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Saturday June 24, 2017

Rutgers-Camden Creative Writing Professor Practices What She Teaches

Rutgers-Camden Creative Writing Professor Practices What She Teaches

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Lauren Grodstein’s latest novel, "Our Short History," explores cancer, single motherhood and mortality

Lauren Grodstein
Photo: Courtesy of Ken Yanoviak
Lauren Grodstein is an associate professor of English and director of the master of fine arts (MFA) in creative writing program at Rutgers University–Camden.

'Although almost every writer I know needs a day job, I also want them to feel like they can go out into the world and publish and be part of the broader literary community.'
 
– Lauren Grodstein, author and associate professor of English, Rutgers–Camden 
 

In Lauren Grodstein’s poignant novel, Our Short History, published by Algonquin Books on March 21, a single mother dying of cancer tells the story of their lives to her 6-year-old son, so he'll remember her when he’s older.

A dominant theme of the book is the depth of a mother’s love for her son. For Grodstein, writing about that bond is an expression of her own deep love of her 8-year-old son, Nathaniel.

Grodstein’s other inspirations for the book came from watching several acquaintances, and one good friend, lose their battles to cancer, while also witnessing divorced friends try to figure out how to work with their ex-spouses on child custody or visitation issues.

Grodstein says writing novels allows her to practice what she teaches in her creative writing courses and workshops on campus. 

“I think you have to live it to really talk about it,” says Grodstein, an associate professor of English and director of the master of fine arts (MFA) in creative writing program at Rutgers University–Camden.

Grodstein works closely with her MFA students on professional development and on building lives as writers.

“Although almost every writer I know needs a day job, I also want them to feel like they can go out into the world and publish and be part of the broader literary community.”

In Our Short History, the  protagonist, Karen Neulander, has stage four ovarian cancer. Now that her son Jake knows that she is very sick, he wants to meet his father Dave, who walked out when he found out Karen was pregnant.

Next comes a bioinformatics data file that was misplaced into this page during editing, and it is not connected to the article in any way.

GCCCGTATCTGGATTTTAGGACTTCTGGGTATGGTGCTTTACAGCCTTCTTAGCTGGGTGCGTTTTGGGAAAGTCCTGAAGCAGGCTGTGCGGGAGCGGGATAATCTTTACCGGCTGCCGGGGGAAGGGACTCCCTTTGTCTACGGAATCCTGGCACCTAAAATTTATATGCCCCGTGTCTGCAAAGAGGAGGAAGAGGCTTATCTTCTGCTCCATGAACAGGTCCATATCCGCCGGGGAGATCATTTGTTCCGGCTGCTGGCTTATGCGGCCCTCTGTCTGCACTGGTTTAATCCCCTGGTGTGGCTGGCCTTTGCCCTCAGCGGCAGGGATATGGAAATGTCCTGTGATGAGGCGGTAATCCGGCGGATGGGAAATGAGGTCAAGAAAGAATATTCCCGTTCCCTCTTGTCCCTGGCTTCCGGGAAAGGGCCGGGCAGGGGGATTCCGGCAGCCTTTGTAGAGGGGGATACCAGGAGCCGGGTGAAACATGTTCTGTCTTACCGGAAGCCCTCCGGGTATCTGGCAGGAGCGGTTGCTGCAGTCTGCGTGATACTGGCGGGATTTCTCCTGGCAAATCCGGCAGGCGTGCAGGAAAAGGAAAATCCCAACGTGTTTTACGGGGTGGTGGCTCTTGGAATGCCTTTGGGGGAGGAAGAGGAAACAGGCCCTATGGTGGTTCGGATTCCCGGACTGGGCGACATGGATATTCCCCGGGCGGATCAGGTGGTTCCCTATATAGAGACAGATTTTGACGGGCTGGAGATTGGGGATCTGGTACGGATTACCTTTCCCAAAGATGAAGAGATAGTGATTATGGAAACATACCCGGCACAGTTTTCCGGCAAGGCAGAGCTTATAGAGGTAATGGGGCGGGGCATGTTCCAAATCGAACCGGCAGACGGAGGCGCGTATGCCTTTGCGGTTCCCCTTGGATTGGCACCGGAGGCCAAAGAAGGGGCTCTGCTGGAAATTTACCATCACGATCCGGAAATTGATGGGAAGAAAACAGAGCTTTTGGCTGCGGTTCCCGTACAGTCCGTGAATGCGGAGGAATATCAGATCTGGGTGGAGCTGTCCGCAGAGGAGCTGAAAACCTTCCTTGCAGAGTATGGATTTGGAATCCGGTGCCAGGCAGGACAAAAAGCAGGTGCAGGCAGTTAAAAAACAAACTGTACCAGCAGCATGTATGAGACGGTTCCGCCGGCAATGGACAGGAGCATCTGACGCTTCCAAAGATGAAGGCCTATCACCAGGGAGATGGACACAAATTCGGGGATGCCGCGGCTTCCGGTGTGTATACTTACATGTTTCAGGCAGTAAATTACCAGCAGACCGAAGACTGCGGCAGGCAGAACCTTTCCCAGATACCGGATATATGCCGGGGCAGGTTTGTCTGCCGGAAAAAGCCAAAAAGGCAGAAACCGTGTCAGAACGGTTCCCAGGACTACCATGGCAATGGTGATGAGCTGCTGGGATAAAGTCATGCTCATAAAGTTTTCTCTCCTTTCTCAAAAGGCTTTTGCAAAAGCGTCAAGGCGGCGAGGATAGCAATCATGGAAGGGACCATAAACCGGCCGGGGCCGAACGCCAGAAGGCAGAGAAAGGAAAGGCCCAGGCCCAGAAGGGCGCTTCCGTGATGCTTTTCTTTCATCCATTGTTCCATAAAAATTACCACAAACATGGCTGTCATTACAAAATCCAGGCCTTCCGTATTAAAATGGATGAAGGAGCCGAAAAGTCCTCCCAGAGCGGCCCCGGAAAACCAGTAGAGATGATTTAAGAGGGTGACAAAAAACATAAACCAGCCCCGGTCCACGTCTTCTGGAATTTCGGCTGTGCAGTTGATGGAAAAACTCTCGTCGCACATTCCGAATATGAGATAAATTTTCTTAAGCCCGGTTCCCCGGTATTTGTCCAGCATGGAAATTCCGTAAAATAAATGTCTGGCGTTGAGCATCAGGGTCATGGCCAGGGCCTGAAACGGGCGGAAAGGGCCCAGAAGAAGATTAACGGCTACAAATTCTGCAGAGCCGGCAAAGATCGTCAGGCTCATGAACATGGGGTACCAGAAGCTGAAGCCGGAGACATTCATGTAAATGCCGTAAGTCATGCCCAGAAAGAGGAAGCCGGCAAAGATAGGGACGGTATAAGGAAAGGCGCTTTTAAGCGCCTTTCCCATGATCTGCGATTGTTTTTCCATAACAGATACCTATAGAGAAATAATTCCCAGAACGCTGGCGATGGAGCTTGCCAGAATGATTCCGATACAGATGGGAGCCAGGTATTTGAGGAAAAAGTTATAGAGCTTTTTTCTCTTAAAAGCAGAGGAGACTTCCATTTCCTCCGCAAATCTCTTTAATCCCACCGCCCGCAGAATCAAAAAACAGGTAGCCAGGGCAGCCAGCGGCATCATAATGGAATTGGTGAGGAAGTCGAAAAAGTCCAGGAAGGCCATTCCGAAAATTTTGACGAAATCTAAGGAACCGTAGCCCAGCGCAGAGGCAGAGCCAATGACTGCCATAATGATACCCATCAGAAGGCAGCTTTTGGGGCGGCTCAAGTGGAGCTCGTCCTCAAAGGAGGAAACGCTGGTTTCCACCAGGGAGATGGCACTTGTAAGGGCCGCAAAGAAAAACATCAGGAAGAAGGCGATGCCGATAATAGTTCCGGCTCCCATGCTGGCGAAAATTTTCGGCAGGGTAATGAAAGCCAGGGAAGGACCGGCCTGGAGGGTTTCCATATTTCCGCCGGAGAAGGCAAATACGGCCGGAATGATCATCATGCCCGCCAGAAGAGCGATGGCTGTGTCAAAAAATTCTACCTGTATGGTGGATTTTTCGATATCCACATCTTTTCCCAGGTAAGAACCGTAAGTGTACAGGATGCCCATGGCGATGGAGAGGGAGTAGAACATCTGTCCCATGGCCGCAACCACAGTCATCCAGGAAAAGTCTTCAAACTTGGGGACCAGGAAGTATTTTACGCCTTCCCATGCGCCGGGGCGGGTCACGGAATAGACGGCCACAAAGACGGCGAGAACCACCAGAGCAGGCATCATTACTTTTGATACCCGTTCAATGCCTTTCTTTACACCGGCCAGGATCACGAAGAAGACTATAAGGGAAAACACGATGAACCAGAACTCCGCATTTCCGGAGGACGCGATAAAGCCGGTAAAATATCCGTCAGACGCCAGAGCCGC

At the time, Dave didn’t want to have children, so Karen assumes that he won’t want to have anything to do with Jake.  However, it turns out that Dave loves being a dad to his newly discovered son. This forces Karen to confront some uncomfortable truths.

“It just blows her mind,” says Grodstein. “She can’t get over it. But, at the same time, her son loves being with his dad and loves his dad.  So, what do you do?”

As her son and his father grow closer, Karen grapples with fear and anxiety on multiple fronts. Most pressingly, what could happen to the plans she made to have Jake live in Seattle with her sister and her family after Karen is gone.

Our Short History
Photo: Courtesy of Algonquin Books
Grodstein will discuss Our Short History at Rutgers–Camden on Wednesday, April 5 at 7p.m. in the Multi-Purpose Room in the Campus Center at 326 Penn St. The talk also will feature Patrick Rosal, an associate professor of English at Rutgers University–Camden, who will discuss his book Brooklyn Antediluvian.

Grodstein’s novel The Explanation for Everything (Algonquin 2014), was named a Washington Post Book of the Year. She also wrote the New York Times bestseller, A Friend of the Family (Algonquin, 2009), which was a New York Times Editor’s Pick, and both a Spotlight Pick and a Best Book of the Month pick on Amazon. Her other works include Reproduction is the Flaw of Love (Dial, 2004) an Amazon.com Breakout Book and a Borders Original Voices pick; the story collection, The Best of Animals (Persea, 2002); and the pseudonymous Girls Dinner Club (Harper Collins, 2005), which was selected as a New York Public Library Book for the Teen Age.


For media inquiries, contact Jeanne Leong at 856-225-6759 or jeanne.leong@camden.rutgers.edu

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